Challenge. The steam turbine/generator (STG) at Mid Georgia Cogen relies on two TACHPAK3s (AI-Tek Instruments LLC) for two of the trip-request signals in a two-of-three electrical overspeed-trip (OST) scheme. During a routine overspeed monitor test and calibration of the OST system, an I&C technician discovered both TACHPAK3s in the “configuration” mode.
In this mode, the instruments will not generate a trip signal regardless of the input signal. With both TACHPAK3s so configured, the electrical OST system is rendered inoperable because the logic will never see more than one trip indication.
This leaves protection from a potentially catastrophic failure of the STG from an overspeed condition dependent solely upon the single mechanical OST trip mechanism. It could not be determined how long the TACHPAK3s were in this mode. It is assumed that they were this way for an extended period during which time the turbine had been operated as dispatched.
This situation also made it apparent that a failure of two speed channels and/or the TACHPAK3s monitoring them could occur, making the electrical OST system inoperative without any indication at all to the operator.
Solution. Staff found that there was one unused input channel available in each TACHPAK3 that could be used for a supervisory signal. We fed the speed signal into that channel and configured the alarm set-point to close a normally open electrical contact below 200 rpm.
If the TACHPAK3 is operational, the contact will open as the turbine passes through 200 rpm during a unit start. Plant personnel then implemented logic such that if the contact for this supervisory function remains closed as the speed continues to increase, an alarm is generated alerting the operator as to which of the two speed pickups or TACHPAK3s has failed long before the turbine reaches the normal operating speed of 3600 rpm.
Results. A single or dual OST protection string failure can now be detected and corrected immediately. Recall that the original arrangement allowed the system to be operated with no electrical OST protection and with no indication of the lack of protection.
Operators are now confident they will be alerted to take appropriate action long before an over-speed condition could result in catastrophic failure of an unprotected turbine/generator set. This modification has the potential of saving the plant from the extremely unsafe and costly failure were an overspeed condition to occur.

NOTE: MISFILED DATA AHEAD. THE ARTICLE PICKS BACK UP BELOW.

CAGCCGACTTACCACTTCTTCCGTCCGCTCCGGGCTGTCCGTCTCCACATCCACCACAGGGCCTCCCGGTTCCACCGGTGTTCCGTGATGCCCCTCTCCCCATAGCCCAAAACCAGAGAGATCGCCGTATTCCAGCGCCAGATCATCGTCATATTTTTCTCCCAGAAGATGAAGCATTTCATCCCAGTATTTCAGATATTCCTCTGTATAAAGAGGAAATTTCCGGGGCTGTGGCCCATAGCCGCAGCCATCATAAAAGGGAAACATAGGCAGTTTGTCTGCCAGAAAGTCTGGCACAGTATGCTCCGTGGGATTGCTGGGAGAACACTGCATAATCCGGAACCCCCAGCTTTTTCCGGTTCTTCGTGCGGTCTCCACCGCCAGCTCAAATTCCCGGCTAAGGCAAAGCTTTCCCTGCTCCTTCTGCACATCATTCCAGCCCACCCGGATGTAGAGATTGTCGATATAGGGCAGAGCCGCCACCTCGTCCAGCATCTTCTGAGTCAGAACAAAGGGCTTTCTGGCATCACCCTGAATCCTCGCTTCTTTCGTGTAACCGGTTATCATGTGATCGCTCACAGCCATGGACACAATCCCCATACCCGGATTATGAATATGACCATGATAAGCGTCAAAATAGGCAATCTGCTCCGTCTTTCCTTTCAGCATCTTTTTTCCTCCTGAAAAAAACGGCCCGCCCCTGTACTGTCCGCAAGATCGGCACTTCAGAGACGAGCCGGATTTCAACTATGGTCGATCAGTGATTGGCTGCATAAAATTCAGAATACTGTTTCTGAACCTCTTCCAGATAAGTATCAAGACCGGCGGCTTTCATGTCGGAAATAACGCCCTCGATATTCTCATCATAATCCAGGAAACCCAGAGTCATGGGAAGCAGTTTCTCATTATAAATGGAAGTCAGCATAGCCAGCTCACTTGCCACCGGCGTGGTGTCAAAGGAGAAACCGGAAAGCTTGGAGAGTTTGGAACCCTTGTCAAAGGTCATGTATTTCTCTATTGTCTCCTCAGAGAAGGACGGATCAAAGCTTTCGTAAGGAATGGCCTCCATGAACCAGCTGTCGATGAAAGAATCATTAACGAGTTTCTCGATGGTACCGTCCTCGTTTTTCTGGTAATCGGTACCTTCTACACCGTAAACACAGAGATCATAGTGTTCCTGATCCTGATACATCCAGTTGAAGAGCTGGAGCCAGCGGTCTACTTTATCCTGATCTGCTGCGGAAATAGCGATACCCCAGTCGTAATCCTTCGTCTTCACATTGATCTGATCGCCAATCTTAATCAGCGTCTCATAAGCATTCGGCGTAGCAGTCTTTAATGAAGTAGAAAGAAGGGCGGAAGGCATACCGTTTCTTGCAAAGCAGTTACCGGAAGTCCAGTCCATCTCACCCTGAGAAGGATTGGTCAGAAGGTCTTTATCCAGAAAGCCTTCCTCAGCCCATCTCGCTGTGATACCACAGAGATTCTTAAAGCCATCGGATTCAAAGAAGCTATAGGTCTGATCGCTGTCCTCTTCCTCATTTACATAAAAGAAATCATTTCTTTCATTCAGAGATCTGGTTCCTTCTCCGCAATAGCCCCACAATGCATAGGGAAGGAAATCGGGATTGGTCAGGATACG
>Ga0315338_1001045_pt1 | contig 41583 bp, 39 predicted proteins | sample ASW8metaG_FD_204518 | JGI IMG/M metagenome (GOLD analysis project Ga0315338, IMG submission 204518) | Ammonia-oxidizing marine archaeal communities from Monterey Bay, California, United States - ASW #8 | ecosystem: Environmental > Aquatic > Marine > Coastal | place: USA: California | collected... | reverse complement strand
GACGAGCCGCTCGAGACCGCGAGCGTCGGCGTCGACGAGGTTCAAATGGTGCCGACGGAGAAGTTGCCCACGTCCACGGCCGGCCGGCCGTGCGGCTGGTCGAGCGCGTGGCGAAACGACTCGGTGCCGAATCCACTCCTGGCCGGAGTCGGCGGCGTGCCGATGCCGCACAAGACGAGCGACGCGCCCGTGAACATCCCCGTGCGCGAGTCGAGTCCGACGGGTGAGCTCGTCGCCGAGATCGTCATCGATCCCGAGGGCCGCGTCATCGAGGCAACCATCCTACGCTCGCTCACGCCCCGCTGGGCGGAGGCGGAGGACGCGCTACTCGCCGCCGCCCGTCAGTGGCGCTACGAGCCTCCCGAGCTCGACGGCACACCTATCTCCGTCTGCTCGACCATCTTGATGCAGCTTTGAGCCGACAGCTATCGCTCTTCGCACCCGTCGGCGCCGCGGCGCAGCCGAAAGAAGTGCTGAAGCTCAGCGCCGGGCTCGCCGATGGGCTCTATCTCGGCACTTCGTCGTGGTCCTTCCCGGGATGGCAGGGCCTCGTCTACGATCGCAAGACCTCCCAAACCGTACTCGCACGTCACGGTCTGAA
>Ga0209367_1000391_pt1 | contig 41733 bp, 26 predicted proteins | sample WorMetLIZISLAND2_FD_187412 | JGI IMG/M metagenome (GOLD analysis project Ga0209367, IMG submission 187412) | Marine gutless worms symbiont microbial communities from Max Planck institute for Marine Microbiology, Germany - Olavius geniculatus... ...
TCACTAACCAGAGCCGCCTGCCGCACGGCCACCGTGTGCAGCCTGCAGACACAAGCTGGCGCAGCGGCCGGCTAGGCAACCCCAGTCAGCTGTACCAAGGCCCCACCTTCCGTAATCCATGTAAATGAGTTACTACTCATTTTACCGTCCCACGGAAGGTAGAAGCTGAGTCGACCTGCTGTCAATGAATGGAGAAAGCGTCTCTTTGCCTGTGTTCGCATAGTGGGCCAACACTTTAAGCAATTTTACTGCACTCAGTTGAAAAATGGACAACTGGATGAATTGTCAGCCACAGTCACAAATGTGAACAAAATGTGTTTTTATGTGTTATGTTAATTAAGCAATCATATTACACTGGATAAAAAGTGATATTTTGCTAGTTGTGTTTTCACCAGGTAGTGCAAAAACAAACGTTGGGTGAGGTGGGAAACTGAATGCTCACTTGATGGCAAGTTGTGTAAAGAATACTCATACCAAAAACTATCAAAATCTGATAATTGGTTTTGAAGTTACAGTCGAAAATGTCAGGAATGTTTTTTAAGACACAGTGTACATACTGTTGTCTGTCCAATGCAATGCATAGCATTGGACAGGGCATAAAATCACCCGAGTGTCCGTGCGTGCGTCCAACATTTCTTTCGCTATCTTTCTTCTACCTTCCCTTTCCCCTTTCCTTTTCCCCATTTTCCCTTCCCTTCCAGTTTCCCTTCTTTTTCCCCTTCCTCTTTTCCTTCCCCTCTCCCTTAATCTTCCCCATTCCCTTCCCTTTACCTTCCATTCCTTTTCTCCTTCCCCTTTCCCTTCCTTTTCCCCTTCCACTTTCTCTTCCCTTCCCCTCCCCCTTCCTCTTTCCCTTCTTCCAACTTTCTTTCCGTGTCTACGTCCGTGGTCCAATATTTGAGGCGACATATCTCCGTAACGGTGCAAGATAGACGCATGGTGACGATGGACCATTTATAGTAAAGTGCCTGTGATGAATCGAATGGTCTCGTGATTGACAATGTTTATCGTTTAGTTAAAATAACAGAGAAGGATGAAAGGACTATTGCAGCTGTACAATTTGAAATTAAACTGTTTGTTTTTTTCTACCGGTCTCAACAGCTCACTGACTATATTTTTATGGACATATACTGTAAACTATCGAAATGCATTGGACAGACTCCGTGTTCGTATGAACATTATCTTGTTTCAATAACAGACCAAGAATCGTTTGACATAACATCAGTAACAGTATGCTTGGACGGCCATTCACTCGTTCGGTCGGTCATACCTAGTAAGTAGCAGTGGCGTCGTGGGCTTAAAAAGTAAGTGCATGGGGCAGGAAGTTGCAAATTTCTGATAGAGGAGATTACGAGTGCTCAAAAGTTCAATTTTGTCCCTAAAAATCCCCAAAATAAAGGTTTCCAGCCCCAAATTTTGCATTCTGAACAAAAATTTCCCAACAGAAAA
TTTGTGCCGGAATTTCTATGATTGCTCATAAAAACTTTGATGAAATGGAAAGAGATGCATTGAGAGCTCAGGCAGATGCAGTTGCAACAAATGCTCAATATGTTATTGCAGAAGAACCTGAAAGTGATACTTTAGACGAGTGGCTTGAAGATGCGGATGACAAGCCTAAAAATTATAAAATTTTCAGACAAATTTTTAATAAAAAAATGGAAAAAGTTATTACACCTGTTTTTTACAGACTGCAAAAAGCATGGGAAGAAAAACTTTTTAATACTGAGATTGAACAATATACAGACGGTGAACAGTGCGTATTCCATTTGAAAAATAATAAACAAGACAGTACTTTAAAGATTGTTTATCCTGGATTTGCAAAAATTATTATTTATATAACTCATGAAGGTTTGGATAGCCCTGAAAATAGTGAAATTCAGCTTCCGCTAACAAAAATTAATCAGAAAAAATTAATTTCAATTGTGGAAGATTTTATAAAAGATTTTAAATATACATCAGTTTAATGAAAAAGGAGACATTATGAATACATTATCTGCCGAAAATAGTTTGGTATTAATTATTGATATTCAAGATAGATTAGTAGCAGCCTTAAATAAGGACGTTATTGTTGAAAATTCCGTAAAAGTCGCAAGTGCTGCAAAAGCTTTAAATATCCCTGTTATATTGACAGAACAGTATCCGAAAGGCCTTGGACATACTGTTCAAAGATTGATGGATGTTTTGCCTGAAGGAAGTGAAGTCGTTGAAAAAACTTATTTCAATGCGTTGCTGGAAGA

GT air leakage test procedure
Challenge. The 501D5A has many air-operated solenoids and actuators that control valves and other components critical to turbine operation. The lifecycle of a solenoid valve or actuator varies based on product quality, frequency of use, and compressed-air quality. Regarding the last point, regular maintenance of air compressors and dryers is critical to reliable operation and long life of air-powered components.
With no air-system testing procedure and no way to predict when failures could occur, turbine reliability, in standby or online, is compromised. On several occasions, solenoid-valve failures or air leaks delayed dispatches, causing auto-unload conditions and unit trips.
Solution. A monthly preventative maintenance procedure was developed to test the instrument air system for leaks on all air-operated equipment critical to turbine operation. The procedure provides detailed instructions for performing the air-leak test on various solenoids for the fuel systems and other specified valves.
All critical components that use the GT compressed-air system are checked. Procedure includes inspection and testing of vent-fan and exhaust dampers, lube-oil temperature control valve, HP and LP bleed valves, disc-cavity control valves, fuel gas and oil overspeed trip valves, water injection control valves, pilot and main gas-vent valves, and the PS&G cabinet.
Results. Since implementing the procedure, the plant has not had any delayed dispatches or unit trips attributed to the turbine compressed-air system or components. Also, plant operators have become very familiar with the various components and their control logic.
Several problems have been identified while performing the air-leak test that could have potentially delayed dispatches or caused unit trips. In one instance an operator found a disc- cavity control valve operating incorrectly because of a positioner problem. Another time the pilot-gas isolation valve solenoid was found inoperable. Examples of still other problems identified during the air-leak test include: inoperable blowdown valve on the air receiver tank, leaking LP bleed-valve solenoid, and inoperable vent-fan- and exhaust-louver solenoids.
The entire plant staff